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Chip Developed to Detect Cancer in 30 Minutes

By Labmedica International staff writers
Posted on 07 Jun 2018
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Image: The microfluidic chip developed to detect proteins (Photo courtesy of National Chung Cheng University).
Image: The microfluidic chip developed to detect proteins (Photo courtesy of National Chung Cheng University).
A compact microfluidic chip with integrated impedance biosensor for protein pre-concentration and detection has been developed.

The new technology can detect tumor markers in the bloodstream of cancer patients when they are still in the early stages of the disease. Furthermore, cancer screening in general hospitals usually takes at least one day to test different bodily substances, while the chip requires just five microliters of blood or urine.

Scientists at the National Chung Cheng University (Chiayi, Taiwan) have developed a low-cost, compact biochip is designed and fabricated for protein detection. Nanofractures formed by self-assembled gold nanoparticles at junction gaps are applied for ion enrichment and depletion to create a trapping zone when electroosmotic flow occurs in microchannels.

An impedance measurement module is implemented based on the lock-in amplifier technique to measure the impedance change during antibody growth on the gold electrodes, which is caused by trapped proteins in the detection region. The impedance measurement results confirm the presence of trapped proteins. Distinguishable impedance profiles measured at frequencies in the range of 10–100 kHz, for the detection area taken before and after the presence of proteins validate the performance of the proposed system. The chip works at a low voltage of about 36 volts, so that it can use general-purpose batteries or household electricity to analyze the sample.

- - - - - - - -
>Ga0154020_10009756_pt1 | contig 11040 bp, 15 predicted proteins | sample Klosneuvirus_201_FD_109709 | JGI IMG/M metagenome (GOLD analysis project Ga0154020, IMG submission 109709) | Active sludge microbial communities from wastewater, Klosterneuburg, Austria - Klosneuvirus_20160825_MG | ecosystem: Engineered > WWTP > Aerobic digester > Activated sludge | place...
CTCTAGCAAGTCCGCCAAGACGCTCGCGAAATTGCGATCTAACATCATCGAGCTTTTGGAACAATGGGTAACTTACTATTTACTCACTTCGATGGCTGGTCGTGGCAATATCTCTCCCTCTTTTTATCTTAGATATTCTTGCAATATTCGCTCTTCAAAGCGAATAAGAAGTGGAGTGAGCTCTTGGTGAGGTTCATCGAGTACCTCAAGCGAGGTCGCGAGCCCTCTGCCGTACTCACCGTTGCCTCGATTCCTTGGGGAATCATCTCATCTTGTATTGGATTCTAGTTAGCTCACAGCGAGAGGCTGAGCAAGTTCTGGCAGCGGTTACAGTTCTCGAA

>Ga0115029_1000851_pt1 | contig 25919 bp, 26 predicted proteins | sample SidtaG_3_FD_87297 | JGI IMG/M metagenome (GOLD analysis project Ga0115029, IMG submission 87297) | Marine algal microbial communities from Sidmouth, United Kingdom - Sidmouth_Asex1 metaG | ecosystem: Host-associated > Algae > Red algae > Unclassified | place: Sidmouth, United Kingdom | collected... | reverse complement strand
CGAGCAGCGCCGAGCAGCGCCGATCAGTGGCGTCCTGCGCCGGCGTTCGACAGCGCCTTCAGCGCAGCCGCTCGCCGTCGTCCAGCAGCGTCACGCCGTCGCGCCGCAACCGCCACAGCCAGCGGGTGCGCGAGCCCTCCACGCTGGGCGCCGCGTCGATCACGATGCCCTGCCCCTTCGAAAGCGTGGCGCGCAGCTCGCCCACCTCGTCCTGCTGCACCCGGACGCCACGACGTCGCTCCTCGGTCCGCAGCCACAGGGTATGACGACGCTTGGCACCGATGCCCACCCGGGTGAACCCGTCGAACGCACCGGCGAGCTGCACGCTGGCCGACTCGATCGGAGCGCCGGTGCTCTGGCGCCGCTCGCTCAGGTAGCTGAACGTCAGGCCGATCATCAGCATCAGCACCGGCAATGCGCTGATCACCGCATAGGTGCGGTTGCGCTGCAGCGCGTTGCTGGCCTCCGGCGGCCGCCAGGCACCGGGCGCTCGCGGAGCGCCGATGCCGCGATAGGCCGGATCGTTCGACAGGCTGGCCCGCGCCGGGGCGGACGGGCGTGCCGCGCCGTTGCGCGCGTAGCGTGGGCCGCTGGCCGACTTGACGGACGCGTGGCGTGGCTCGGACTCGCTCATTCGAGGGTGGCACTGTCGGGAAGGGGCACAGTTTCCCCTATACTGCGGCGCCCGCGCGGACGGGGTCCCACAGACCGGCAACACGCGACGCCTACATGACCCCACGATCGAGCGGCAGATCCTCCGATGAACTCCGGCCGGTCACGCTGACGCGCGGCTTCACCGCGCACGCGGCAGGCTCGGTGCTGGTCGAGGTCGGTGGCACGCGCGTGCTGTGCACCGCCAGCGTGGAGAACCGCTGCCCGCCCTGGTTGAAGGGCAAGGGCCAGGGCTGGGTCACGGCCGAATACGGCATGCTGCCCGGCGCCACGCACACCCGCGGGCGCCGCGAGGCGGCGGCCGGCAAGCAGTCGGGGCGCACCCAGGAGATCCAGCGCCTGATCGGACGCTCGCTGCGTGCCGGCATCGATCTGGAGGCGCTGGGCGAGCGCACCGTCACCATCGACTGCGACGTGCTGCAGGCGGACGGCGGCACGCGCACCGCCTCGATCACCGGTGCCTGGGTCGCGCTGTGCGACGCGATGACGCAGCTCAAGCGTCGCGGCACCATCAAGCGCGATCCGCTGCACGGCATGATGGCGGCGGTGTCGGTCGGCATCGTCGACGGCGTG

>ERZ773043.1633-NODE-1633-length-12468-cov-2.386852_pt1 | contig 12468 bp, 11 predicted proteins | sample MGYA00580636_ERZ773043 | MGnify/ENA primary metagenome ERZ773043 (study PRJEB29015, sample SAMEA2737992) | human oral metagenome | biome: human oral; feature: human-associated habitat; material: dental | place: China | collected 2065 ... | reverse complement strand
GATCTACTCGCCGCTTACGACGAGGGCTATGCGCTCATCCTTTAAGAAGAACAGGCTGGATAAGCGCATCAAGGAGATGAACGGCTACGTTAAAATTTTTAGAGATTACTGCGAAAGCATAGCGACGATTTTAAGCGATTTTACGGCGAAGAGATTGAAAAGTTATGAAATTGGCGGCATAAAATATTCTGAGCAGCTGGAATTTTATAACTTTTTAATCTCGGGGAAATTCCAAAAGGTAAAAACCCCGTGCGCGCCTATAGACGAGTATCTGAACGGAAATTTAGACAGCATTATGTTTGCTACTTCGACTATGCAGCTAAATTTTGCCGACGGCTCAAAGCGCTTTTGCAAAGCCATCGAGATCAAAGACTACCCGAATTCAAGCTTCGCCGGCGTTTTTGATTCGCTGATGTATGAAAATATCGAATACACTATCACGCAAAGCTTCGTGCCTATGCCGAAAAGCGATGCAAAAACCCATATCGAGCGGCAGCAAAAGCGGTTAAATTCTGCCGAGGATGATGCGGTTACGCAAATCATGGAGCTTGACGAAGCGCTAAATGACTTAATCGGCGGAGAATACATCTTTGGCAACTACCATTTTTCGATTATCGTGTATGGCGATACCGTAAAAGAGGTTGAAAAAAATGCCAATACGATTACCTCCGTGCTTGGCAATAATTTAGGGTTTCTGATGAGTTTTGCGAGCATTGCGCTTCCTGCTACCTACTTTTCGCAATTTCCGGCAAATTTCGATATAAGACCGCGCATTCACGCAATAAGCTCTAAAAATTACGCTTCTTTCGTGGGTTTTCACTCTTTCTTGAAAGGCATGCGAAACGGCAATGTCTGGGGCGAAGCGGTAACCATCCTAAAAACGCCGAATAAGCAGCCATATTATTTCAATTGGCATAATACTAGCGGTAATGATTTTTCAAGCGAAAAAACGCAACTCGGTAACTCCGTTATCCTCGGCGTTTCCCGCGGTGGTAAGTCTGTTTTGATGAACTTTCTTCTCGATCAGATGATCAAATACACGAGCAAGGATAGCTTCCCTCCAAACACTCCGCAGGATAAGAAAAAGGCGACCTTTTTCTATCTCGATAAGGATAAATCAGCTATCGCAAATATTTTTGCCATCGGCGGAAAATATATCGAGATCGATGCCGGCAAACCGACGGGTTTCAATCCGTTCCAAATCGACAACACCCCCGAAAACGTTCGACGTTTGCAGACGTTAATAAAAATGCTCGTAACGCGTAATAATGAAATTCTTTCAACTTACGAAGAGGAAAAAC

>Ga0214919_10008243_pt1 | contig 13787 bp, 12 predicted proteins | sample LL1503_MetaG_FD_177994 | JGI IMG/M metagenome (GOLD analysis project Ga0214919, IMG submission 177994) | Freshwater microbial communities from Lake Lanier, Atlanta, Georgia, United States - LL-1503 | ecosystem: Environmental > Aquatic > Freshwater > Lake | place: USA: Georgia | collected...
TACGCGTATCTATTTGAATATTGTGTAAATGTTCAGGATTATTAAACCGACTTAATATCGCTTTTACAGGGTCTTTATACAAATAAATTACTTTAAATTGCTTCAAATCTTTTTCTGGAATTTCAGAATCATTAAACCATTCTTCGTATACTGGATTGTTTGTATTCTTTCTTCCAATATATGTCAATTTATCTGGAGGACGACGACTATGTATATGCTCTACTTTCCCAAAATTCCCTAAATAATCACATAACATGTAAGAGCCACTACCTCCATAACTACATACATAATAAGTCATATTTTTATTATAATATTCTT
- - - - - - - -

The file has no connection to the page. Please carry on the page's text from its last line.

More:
Chun-Ping Jen, PhD, the leading study author, said, “People with cancer have some specific proteins in their bodies, which are called tumor markers. However, the proteins cannot usually be detected until they are in a large concentration during the middle and later stages of cancer. The chip, which took five years to develop, will be fitted into a handheld medical device than can also be used in the detection of other diseases. The study was originally published in the September 2018 issue of the journal Biomicrofluidics.

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